A few years ago I was at Cisco’s Velocity channel marketing conference in Miami. When I sat down for the keynote I noticed something that I’d never seen before: I was in the minority.
More than 80 per cent of the crowd was female. In more than 15 years of attending IT conferences, this was a first. I started to jot down some notes for a column on how women were progressing in the IT industry until I was reminded by the woman next to me that I was at a marketing conference.
Women have traditionally found success in fields such as marketing or human resources, but the same can’t be said for the IT industry overall.
To give some perspective on how male dominated IT is in Canada, I attended a women in IT event in 2008 that had four panelists, and only one was female. The audience was 50/50 men to women.
The idea for CDN’s first Women in IT channel feature didn’t come to me overnight. I recognized long ago that women contributed greatly to the IT industry. Take, for example, Julia Conn Watt, Norma Tidd, Pat Nielsen, Carol Stephenson, Solange Dugas Bazier, Sue Miller, Jaqueline Famulak, Wendy Hayes and Sheelagh Whittaker. They were true pioneers, in my opinion.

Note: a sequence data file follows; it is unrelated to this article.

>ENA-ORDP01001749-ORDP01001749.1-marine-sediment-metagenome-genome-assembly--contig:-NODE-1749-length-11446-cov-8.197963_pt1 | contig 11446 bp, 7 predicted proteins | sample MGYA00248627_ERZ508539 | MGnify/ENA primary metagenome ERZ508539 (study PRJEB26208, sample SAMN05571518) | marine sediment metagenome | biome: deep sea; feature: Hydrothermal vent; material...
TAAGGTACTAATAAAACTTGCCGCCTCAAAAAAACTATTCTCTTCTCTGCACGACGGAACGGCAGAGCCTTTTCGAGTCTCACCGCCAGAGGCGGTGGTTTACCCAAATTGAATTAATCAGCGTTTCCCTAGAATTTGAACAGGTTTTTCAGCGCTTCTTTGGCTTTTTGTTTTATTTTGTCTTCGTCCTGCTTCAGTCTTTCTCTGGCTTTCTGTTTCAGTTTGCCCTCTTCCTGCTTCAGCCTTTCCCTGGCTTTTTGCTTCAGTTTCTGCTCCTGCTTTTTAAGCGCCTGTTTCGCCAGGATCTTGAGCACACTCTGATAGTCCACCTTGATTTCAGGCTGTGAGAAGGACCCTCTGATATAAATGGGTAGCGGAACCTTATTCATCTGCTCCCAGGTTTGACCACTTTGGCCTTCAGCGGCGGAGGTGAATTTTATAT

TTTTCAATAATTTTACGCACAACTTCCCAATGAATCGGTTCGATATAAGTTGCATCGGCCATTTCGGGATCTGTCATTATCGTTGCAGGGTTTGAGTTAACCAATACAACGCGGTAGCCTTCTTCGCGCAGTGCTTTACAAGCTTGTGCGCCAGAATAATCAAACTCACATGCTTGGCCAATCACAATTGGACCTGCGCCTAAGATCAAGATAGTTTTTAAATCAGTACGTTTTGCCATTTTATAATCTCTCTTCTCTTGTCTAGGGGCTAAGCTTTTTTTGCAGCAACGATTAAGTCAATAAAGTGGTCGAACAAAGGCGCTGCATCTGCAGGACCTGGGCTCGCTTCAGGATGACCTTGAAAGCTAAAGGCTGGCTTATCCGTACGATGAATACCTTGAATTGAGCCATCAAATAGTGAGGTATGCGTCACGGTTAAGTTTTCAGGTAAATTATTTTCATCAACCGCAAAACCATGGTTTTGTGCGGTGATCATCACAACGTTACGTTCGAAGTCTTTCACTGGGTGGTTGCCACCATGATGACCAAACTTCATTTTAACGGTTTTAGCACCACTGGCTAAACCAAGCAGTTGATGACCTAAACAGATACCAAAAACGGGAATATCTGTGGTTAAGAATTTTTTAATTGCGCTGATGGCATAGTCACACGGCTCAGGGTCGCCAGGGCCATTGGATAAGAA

But it was another woman executive that really put it into perspective for me. In 1990 I interviewed Fruji Bull, president of the Canadian Association of Data Professionals Service Organizations. Bull said that Canada had a dearth of IT workers to the tune of 8,000. Without these workers, Canadian competitiveness in the IT industry would be impacted greatly. Bull added if only young women entered IT, that dearth would be a surplus.
However, IT wasn’t as cool back then as it is nowadays.
Today, you have the net generation with inspirational people such as Jennifer Corriero, the founder of TakingITGlobal.org, a not-for-profit organization inspiring young women and men to use technology to improve the world.
When you look at Corriero’s accomplishments at such as young age, you can’t help but wonder what greater gender diversity will do for this great industry.
CDN profiled 20 senior level executives for this feature and what resonated was that these great women have never had an us versus them mentality. Their focus was on the job at hand and working hard for customers and their employers. They’re all aware of their situation, but they didn’t believe it was an impediment to success.